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Title: Could salivary microbiota be used as a COPD biomarker?
Author: Melo-Dias, Sara
Tavares, Ana Helena
Valente, Carla
Andrade, Lília
Almeida, Catarina
Marques, Alda
Sousa, Ana
Keywords: COPD
Salivary microbiota
Issue Date: 2020
Publisher: Universidade de Aveiro
Abstract: Background: Chronic Obstructive Pulmonary Disease (COPD), an inflammatory disease of the airways with high morbidity and mortality (3rd leading cause of death worldwide), is highly heterogeneous in terms of clinical phenotype being very difficult to treat and manage [1–3]. Precision Medicine holds great promise for this type of diseases but relies on the existence of validated biomarkers for disease prognosis or treatment prescription [4]. So, it is important to unravel and validate new biomarkers that allow the definition of endotypes to help managing COPD. The airway microbiota is a likely candidate for this purpose as it has been implicated in COPD stratification. Nevertheless, evidence of the clinical implications of microbiota dysbiosis in COPD is still lacking, needs validation and is fundamental before we can consider it in a multiple-biomarker approach [5–7]. Objective: Here we aimed at exploring saliva’s microbiota of patients with COPD to evaluate its potential as disease biomarker. Methods: Thirty-eight outpatients with COPD (33 male, 66±8y, BMI 25.0±4.9, FEV1pp 33±7, GOLD III-26, IV-12) and 38 matched healthy controls (33 male, 66±9y, BMI 27.5±3.7, FEV1pp 103±18) were characterised based on sociodemographic, anthropometric, clinical parameters and 16S rRNA profiling of their salivary microbiota. A Random-Forest classification model was developed to assess the microbiota predictive ability of COPD. Results: Using the total number of available operational taxonomic units (OTUs) (n=97) a mean accuracy of 82.5% (IC 95% 82.2-82.9) was achieved. Performing a refinement of the model to include as few OTUs as possible, has shown that 9 OTUs, S24_7, Helicobacter, Peptococcus, Clostridiales, Peptostreptococcus, Lactococcus, Lachnoanaerobaculum, Atopobium and Mogibacteriaceae, were sufficient to achieve almost maximum mean accuracy (86.2%, IC 95% 86.5), with a sensitivity of 89.5% (IC 95% 82.6-96.4) (classification error: 10.5% for “COPD”) and a specificity of 84.2%( IC 95% 76-92.4) (classification error: 15.8% for “healthy”). Conclusion: Our work explores the predictive power of the salivary microbiota for disease classification supporting its use as a valuable biomarker. 1 The top 10 causes of death. (accessed 10 Jun 2020). 2 GOLD - Global Strategy for Diagnosis, Management, and prevention of chronic obstructive pulmonary disease 2020 report. 2020. 1–141. 3 Garudadri S, Woodruff PG. Targeting Chronic Obstructive Pulmonary Disease Phenotypes, Endotypes, and Biomarkers. Ann Am Thorac Soc 2018;15:S234–8. doi:10.1513/AnnalsATS.201808-533MG 4 Vargas AJ, Harris CC. Biomarker development in the precision medicine era: lung cancer as a case study. (accessed 6 May 2020). 5 Monsó E. Microbiome in chronic obstructive pulmonary disease. Ann Transl Med 2017;5. doi:10.21037/atm.2017.04.20 6 Dickson RP, Erb-Downward JR, Martinez FJ, et al. The Microbiome and the Respiratory Tract. Annu Rev Physiol 2016;78:481–504. doi:10.1146/annurev-physiol-021115-105238 7 Huffnagle G, Dickson R, Lukacs N. The respiratory tract microbiome and lung inflammation: a two-way street. Mucosal Immunol 2017;10:299–306. doi:10.1038/mi.2016.108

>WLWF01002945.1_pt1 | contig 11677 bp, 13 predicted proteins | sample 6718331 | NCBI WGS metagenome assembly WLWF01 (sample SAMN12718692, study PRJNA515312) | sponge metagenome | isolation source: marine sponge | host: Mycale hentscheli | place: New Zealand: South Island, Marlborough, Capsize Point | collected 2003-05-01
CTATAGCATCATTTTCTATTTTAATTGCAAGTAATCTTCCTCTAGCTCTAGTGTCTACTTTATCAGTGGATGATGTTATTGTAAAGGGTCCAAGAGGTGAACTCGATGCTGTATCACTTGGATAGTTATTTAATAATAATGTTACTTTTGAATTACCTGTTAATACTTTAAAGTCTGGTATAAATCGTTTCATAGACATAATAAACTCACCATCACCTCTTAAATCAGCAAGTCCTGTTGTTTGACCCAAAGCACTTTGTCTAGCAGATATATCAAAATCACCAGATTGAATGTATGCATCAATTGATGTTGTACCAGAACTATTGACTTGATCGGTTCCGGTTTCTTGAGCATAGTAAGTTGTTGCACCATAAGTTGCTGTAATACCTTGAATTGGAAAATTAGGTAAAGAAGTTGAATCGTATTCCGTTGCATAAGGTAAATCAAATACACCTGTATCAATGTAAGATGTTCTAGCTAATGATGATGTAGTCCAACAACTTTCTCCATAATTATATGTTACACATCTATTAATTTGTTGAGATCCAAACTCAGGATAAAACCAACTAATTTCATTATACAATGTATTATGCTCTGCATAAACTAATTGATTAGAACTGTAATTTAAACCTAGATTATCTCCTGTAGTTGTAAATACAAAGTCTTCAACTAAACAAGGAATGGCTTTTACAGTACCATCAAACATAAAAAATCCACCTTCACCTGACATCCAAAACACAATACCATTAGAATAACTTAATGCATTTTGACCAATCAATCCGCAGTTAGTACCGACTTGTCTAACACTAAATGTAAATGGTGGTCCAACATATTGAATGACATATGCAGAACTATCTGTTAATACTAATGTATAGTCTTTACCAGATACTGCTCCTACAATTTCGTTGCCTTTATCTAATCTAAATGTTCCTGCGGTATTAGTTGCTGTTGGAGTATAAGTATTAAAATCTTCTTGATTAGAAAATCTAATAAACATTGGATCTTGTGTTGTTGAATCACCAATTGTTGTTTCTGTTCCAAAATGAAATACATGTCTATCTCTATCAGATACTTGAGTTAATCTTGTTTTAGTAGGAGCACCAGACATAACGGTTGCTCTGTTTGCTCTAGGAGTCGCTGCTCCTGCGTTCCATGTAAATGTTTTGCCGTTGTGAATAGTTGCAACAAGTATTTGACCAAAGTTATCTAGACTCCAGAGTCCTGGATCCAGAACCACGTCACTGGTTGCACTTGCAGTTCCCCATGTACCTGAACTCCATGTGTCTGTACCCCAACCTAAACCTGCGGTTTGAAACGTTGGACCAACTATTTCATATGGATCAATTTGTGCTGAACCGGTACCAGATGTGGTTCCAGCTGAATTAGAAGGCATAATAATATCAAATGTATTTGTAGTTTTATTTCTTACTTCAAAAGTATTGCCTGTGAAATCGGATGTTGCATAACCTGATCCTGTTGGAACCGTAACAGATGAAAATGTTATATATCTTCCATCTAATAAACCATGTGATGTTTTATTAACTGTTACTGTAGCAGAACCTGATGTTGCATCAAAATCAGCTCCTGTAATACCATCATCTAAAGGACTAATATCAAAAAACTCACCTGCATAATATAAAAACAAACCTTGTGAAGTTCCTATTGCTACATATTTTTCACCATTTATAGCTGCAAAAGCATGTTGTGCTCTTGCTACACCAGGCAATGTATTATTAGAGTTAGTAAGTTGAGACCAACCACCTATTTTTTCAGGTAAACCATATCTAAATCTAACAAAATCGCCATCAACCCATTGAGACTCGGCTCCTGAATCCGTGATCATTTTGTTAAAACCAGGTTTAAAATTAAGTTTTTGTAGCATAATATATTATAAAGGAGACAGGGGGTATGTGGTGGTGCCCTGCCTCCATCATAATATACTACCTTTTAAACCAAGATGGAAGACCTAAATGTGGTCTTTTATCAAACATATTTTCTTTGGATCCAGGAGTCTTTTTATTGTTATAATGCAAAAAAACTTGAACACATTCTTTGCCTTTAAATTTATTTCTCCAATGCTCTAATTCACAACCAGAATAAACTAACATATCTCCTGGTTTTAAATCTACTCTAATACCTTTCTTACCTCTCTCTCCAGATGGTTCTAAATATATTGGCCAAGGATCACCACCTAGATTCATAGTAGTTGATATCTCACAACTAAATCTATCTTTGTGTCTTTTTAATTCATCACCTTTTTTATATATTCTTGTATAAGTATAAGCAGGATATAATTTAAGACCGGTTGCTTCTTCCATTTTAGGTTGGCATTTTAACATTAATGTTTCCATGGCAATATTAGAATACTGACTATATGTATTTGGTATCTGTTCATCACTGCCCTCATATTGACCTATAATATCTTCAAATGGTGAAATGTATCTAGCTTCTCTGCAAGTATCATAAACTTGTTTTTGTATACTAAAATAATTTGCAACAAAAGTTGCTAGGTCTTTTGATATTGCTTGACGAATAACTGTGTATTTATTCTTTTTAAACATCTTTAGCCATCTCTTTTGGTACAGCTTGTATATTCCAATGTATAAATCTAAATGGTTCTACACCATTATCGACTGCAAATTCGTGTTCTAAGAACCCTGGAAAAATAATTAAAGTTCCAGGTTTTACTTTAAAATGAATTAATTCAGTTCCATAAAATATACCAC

Peer review: no
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